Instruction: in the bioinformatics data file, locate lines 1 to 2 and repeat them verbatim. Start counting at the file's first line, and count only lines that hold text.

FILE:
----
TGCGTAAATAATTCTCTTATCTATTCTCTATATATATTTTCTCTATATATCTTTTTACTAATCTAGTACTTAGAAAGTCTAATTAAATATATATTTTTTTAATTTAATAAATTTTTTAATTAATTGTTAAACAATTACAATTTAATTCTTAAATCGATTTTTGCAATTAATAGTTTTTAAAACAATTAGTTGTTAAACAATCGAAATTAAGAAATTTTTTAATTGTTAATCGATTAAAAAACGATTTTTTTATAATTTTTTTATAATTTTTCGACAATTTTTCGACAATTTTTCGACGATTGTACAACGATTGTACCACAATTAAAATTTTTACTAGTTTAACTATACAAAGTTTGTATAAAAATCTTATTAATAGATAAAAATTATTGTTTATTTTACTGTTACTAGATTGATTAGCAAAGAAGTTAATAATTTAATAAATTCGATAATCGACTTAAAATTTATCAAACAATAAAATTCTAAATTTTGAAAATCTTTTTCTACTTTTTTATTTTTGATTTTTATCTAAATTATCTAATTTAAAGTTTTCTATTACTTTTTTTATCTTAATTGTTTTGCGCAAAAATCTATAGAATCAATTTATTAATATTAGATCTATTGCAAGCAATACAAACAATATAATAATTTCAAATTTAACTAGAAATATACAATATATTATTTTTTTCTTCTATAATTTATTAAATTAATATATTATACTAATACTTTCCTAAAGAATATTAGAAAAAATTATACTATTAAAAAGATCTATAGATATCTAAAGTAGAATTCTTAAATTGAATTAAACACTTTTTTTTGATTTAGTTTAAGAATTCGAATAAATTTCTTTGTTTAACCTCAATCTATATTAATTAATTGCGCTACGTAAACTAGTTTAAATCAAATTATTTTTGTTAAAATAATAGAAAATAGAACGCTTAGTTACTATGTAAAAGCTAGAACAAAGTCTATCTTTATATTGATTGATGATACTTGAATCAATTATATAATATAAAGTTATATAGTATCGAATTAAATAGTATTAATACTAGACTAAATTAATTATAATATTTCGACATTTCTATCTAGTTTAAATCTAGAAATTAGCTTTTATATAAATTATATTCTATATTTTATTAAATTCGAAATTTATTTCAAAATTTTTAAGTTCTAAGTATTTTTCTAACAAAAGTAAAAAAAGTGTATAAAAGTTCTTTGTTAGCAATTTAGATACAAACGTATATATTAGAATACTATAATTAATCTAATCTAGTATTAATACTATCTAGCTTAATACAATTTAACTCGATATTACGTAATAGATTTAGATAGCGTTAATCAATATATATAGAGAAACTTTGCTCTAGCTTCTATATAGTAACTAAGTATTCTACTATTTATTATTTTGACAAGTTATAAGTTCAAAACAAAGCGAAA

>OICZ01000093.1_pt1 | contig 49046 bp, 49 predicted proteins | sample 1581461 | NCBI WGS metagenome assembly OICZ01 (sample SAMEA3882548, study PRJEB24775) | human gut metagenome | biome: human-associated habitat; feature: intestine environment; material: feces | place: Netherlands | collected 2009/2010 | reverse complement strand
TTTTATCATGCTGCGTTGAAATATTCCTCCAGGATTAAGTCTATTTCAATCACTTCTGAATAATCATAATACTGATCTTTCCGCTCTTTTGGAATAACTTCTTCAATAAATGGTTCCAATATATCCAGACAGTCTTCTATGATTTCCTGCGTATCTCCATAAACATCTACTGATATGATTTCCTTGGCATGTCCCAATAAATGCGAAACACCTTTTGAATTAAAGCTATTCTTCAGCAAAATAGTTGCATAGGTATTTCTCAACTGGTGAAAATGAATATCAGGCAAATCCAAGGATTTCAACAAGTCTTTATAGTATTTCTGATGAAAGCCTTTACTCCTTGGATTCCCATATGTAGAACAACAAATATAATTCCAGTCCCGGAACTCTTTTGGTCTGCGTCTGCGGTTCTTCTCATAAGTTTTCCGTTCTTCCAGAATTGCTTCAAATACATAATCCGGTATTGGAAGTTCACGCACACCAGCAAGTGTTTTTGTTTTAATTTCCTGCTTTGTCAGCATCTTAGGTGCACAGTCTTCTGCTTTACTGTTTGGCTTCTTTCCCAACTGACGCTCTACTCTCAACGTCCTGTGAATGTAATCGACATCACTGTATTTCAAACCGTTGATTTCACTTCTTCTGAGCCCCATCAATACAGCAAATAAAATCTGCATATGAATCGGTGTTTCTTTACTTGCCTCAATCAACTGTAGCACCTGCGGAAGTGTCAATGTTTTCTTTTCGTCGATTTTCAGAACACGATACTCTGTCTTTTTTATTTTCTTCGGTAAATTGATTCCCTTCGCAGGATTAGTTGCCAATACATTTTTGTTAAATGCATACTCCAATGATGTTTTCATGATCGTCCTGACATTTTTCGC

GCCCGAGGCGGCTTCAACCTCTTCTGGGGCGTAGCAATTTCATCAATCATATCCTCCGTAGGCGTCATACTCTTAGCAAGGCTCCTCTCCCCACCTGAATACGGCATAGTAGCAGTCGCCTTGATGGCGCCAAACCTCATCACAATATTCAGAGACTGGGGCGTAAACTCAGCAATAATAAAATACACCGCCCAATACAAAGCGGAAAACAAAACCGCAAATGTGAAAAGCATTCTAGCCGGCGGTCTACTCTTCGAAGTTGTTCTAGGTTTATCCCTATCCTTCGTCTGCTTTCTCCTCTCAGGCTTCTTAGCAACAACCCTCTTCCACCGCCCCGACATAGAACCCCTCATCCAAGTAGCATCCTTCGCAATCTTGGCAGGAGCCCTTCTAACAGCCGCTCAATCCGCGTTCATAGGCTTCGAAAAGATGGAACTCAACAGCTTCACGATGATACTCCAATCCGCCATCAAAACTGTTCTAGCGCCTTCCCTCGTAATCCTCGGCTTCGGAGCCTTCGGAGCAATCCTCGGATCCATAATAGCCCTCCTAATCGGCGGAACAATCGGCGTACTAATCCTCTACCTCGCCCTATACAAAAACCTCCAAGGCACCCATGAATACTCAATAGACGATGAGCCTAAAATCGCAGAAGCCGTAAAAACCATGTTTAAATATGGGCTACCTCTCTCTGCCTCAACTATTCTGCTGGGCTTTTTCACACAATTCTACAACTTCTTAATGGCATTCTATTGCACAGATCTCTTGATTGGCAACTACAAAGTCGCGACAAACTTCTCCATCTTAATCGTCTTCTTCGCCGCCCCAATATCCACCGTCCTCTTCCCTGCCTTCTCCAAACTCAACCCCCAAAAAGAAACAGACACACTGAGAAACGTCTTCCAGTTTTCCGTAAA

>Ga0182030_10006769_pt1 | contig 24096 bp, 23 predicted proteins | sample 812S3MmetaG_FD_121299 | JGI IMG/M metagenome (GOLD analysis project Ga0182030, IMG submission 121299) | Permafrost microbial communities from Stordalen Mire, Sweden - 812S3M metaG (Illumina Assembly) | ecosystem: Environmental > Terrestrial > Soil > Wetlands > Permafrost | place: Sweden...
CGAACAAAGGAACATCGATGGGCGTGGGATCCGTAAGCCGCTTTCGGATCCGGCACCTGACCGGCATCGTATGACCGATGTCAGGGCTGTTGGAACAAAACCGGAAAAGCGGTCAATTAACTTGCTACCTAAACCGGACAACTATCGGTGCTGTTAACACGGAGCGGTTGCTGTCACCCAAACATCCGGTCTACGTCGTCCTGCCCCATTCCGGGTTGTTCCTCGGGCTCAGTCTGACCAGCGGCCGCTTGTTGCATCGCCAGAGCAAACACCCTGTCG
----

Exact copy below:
TGCGTAAATAATTCTCTTATCTATTCTCTATATATATTTTCTCTATATATCTTTTTACTAATCTAGTACTTAGAAAGTCTAATTAAATATATATTTTTTTAATTTAATAAATTTTTTAATTAATTGTTAAACAATTACAATTTAATTCTTAAATCGATTTTTGCAATTAATAGTTTTTAAAACAATTAGTTGTTAAACAATCGAAATTAAGAAATTTTTTAATTGTTAATCGATTAAAAAACGATTTTTTTATAATTTTTTTATAATTTTTCGACAATTTTTCGACAATTTTTCGACGATTGTACAACGATTGTACCACAATTAAAATTTTTACTAGTTTAACTATACAAAGTTTGTATAAAAATCTTATTAATAGATAAAAATTATTGTTTATTTTACTGTTACTAGATTGATTAGCAAAGAAGTTAATAATTTAATAAATTCGATAATCGACTTAAAATTTATCAAACAATAAAATTCTAAATTTTGAAAATCTTTTTCTACTTTTTTATTTTTGATTTTTATCTAAATTATCTAATTTAAAGTTTTCTATTACTTTTTTTATCTTAATTGTTTTGCGCAAAAATCTATAGAATCAATTTATTAATATTAGATCTATTGCAAGCAATACAAACAATATAATAATTTCAAATTTAACTAGAAATATACAATATATTATTTTTTTCTTCTATAATTTATTAAATTAATATATTATACTAATACTTTCCTAAAGAATATTAGAAAAAATTATACTATTAAAAAGATCTATAGATATCTAAAGTAGAATTCTTAAATTGAATTAAACACTTTTTTTTGATTTAGTTTAAGAATTCGAATAAATTTCTTTGTTTAACCTCAATCTATATTAATTAATTGCGCTACGTAAACTAGTTTAAATCAAATTATTTTTGTTAAAATAATAGAAAATAGAACGCTTAGTTACTATGTAAAAGCTAGAACAAAGTCTATCTTTATATTGATTGATGATACTTGAATCAATTATATAATATAAAGTTATATAGTATCGAATTAAATAGTATTAATACTAGACTAAATTAATTATAATATTTCGACATTTCTATCTAGTTTAAATCTAGAAATTAGCTTTTATATAAATTATATTCTATATTTTATTAAATTCGAAATTTATTTCAAAATTTTTAAGTTCTAAGTATTTTTCTAACAAAAGTAAAAAAAGTGTATAAAAGTTCTTTGTTAGCAATTTAGATACAAACGTATATATTAGAATACTATAATTAATCTAATCTAGTATTAATACTATCTAGCTTAATACAATTTAACTCGATATTACGTAATAGATTTAGATAGCGTTAATCAATATATATAGAGAAACTTTGCTCTAGCTTCTATATAGTAACTAAGTATTCTACTATTTATTATTTTGACAAGTTATAAGTTCAAAACAAAGCGAAA

>OICZ01000093.1_pt1 | contig 49046 bp, 49 predicted proteins | sample 1581461 | NCBI WGS metagenome assembly OICZ01 (sample SAMEA3882548, study PRJEB24775) | human gut metagenome | biome: human-associated habitat; feature: intestine environment; material: feces | place: Netherlands | collected 2009/2010 | reverse complement strand